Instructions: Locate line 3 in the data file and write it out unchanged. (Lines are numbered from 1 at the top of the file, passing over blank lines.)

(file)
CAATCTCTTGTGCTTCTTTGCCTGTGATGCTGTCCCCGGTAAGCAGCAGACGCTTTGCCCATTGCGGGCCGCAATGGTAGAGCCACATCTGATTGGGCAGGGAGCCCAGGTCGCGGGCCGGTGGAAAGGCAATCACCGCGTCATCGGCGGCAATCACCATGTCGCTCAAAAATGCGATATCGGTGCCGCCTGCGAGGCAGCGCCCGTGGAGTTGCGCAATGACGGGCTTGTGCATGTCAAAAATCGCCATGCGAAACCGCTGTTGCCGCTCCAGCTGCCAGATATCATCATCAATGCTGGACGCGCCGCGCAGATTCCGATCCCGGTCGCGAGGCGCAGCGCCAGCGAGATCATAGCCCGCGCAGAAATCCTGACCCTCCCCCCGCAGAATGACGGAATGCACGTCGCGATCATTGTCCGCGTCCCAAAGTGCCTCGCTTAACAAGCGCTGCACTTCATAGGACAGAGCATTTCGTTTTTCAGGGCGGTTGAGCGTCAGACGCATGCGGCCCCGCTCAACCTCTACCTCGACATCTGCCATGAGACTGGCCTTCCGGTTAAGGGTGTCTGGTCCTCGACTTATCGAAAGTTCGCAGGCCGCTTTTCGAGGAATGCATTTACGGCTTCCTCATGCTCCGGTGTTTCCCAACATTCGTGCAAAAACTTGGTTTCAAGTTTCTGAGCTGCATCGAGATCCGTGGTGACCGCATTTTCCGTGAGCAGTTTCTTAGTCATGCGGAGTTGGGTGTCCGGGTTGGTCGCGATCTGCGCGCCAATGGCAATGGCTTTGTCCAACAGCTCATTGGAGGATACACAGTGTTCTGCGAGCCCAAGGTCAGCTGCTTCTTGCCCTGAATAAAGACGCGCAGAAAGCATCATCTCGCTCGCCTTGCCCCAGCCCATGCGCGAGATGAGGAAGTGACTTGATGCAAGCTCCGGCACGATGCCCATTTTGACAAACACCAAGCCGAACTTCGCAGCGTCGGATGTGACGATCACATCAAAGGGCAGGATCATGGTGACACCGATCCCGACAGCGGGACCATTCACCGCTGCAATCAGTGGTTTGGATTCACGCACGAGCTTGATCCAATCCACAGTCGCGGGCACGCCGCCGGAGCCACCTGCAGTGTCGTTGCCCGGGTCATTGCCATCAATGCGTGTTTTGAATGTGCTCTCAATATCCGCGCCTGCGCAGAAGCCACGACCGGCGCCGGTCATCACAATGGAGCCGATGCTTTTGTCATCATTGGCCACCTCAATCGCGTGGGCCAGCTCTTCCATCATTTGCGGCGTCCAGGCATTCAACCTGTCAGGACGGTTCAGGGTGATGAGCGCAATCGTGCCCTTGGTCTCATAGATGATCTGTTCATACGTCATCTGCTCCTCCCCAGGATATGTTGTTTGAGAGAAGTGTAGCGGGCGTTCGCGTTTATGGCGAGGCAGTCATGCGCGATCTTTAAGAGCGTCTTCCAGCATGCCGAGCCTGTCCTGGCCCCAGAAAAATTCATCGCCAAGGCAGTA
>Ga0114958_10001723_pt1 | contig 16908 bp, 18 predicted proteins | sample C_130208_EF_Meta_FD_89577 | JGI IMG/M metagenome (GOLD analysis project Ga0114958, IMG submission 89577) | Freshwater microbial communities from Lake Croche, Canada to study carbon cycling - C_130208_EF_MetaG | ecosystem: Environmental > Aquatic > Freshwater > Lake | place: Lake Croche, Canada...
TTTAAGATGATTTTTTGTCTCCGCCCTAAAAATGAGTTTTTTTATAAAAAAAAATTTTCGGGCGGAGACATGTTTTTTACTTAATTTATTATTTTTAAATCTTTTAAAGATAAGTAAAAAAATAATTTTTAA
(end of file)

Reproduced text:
TTTAAGATGATTTTTTGTCTCCGCCCTAAAAATGAGTTTTTTTATAAAAAAAAATTTTCGGGCGGAGACATGTTTTTTACTTAATTTATTATTTTTAAATCTTTTAAAGATAAGTAAAAAAATAATTTTTAA